NEW YORK - Employers are dispensing notably smaller pay raises this year - well below the 4 percent-plus increases routine before the economy lost its footing - and workers should not expect much improvement in 2004.
Companies tapped in a pair of surveys have budgeted pay increases averaging 3.3 percent to 3.5 percent this year and plan about the same next year, the smallest raises for workers since at least the mid-1970s.
The belt-tightening reflects employer efforts to balance pay with rising worker health care bills and pension costs in a business climate that has made it difficult to raise prices for their own products, according to a survey to be released Wednesday by Mercer Human Resources Consulting.
Those pressures are layered on top of employers' continued caution about the lingering downturn and an anemic job market with an oversupply of workers, says the Mercer survey and another put out last month by the Conference Board, a private research group.
Employers "are saying I can't raise prices. Well, I've got to raise productivity," said Steven Gross, a compensation consultant for Mercer. "People are flogging their workers to get more out of them as a means to increase profits, coupled with the fact that there's more supply than demand for labor today."
That approach is also evident in companies' early planning for next year. Employers in both surveys said they expect to grant median increases of 3.5 percent in 2004. Even with inflation remaining low, the limited raises will cap real gains below 1 percent this year and next.
Over the past ten years, pay increases have topped the rate of inflation by between 1.1 percent and 2.6 percent, according to the Mercer survey.
"That's really the whole key ... It's not the percent size of the increase. It's the increase relative to inflation," said Charles Peck, compensation specialist with the Conference Board. "It's getting a little bit tight."
The findings in the surveys are supported by another recent report by business publisher BNA Inc.
The BNA index, which uses economic data to gauge wage trends, was flat in the second quarter of this year pointing to a labor market "stuck in neutral," the company said. Continued layoffs have created an even larger surplus of workers, which should limit pay raises for months to come, BNA said.
The findings in the two employer surveys mark a step back from last year, when companies looking ahead to 2003 said they planned 4 percent pay raises across all groups of workers.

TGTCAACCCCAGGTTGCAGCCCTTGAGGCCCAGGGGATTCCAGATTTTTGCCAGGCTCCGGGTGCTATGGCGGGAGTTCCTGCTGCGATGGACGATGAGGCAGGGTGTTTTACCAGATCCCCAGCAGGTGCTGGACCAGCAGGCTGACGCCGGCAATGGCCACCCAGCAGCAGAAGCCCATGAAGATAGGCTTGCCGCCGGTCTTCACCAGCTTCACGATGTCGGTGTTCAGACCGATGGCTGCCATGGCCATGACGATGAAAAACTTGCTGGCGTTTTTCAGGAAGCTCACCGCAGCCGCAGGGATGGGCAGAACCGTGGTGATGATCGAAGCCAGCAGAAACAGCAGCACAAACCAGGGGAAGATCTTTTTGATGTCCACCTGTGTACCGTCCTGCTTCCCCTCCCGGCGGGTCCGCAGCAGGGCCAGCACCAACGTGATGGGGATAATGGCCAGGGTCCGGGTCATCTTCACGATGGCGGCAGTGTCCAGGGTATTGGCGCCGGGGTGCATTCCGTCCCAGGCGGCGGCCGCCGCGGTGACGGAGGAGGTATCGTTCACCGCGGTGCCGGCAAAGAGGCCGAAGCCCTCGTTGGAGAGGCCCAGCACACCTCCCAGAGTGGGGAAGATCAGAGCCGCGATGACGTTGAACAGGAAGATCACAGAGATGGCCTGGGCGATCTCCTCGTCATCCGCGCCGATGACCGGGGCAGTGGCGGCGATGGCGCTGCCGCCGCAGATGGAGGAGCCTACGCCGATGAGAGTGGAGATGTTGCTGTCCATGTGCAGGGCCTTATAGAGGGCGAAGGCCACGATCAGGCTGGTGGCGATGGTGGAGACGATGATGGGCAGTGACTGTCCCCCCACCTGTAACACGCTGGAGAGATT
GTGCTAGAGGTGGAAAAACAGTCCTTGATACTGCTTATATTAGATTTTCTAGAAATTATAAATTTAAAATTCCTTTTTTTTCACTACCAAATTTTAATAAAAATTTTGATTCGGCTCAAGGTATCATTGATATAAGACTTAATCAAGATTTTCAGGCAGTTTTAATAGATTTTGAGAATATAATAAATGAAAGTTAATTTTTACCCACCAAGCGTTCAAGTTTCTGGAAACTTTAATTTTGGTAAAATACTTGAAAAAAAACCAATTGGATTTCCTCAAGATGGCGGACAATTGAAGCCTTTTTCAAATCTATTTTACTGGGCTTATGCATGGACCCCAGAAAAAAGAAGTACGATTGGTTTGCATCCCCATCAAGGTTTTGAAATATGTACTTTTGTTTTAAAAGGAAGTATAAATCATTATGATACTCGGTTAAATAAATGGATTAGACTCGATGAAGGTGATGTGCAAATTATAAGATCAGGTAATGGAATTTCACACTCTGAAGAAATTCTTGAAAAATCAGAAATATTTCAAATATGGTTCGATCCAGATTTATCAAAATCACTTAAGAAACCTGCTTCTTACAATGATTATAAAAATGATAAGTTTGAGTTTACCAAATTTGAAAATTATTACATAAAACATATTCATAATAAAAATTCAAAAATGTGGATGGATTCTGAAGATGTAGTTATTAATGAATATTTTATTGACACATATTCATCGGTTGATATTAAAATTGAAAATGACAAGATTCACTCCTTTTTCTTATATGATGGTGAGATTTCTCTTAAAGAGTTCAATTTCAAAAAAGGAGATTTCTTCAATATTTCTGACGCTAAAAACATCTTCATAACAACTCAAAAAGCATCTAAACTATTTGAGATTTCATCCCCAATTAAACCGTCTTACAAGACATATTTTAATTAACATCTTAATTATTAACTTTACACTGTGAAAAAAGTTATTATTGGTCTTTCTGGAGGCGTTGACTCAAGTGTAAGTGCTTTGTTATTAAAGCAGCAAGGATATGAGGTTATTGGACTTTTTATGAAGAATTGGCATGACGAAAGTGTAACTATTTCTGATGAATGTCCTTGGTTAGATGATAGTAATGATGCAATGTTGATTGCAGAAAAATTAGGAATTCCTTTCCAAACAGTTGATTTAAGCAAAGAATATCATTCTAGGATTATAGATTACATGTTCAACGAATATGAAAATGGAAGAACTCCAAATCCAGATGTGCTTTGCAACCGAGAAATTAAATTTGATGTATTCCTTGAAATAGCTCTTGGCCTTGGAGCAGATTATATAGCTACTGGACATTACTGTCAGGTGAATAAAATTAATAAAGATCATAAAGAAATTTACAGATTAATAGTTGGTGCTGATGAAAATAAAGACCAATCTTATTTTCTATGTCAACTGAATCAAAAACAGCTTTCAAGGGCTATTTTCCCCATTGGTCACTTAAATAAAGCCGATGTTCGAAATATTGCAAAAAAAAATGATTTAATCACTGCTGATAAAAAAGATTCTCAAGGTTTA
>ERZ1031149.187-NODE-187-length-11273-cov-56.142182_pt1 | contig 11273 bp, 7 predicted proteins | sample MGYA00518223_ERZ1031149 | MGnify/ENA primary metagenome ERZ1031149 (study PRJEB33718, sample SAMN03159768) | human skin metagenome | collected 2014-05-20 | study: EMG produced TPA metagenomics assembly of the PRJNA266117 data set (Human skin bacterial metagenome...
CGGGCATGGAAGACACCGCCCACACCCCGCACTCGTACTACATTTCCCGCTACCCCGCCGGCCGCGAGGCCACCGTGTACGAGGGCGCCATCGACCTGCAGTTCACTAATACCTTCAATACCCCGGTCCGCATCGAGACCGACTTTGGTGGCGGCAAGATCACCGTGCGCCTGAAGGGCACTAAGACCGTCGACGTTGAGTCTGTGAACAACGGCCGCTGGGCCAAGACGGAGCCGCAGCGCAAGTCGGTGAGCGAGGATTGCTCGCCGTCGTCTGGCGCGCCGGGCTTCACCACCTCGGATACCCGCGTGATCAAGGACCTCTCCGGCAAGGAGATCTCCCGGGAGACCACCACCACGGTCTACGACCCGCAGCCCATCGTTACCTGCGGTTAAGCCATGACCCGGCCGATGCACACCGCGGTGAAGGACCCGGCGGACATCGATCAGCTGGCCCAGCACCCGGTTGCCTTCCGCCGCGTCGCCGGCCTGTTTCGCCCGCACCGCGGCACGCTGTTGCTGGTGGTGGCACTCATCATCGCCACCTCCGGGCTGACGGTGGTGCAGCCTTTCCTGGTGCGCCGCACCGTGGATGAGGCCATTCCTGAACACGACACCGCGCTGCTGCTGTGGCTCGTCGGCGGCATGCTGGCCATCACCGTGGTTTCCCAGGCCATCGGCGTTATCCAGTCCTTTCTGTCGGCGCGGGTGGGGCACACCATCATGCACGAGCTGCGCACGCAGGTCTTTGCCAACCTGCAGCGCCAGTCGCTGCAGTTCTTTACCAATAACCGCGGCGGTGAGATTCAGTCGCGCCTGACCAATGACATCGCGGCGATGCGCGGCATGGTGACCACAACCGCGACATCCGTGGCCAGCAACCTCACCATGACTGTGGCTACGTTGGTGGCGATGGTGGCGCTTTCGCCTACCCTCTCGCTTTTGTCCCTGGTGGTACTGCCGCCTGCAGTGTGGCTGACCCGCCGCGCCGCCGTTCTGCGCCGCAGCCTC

The new Mercer study, based on an April survey of about 1,700 companies, found that employers are granting average increases of 3.3 percent this year, a figure that rises to 3.6 percent when companies with pay freezes are not counted.
About 12 percent of the companies surveyed have imposed a pay freeze for at least some of their workers this year, down from 16 percent in last year's survey.
Next year, the employers surveyed are planning average pay increases of 3.5 percent, or 3.6 percent not counting the companies anticipating freezes. The raises vary by job category, with raises for executives slightly higher than those for other workers.
The Conference Board survey, which tracks total pay budgets rather than individual increases, found companies increasing overall compensation by 3.5 percent this year, with plans for the same increases next year. This year is the first time the figure has fallen below 4 percent since the Conference Board began tracking salary increases in 1975. The previous low was a string of 4 percent readings in 1994 through 2002.
The Conference Board survey includes data from 531 companies out of about 2,700 that received the questionnaire in late April and early May.
Inflation is expected to hover around 2.6 percent this year and 2.7 percent next year, limiting how much more people will really be taking home.
Last year, when raises averaged 3.8 percent according to the Mercer survey and 4 percent according to the Conference Board - inflation was at an extremely low 1.6 percent, helping to make up for the limited pay increases.
Pay raises averaged about 5 percent in the early 1990s before slowing to nearer 4 percent in the latter half of the decade. Those increases coincided with low inflation. When inflation was much higher, particularly in the early 1980s, raises were much more robust.
In 1981, for example, pay jumped 10.6 percent after a year in which the government's Consumer Price Index rose 12.4 percent, according to the Conference Board.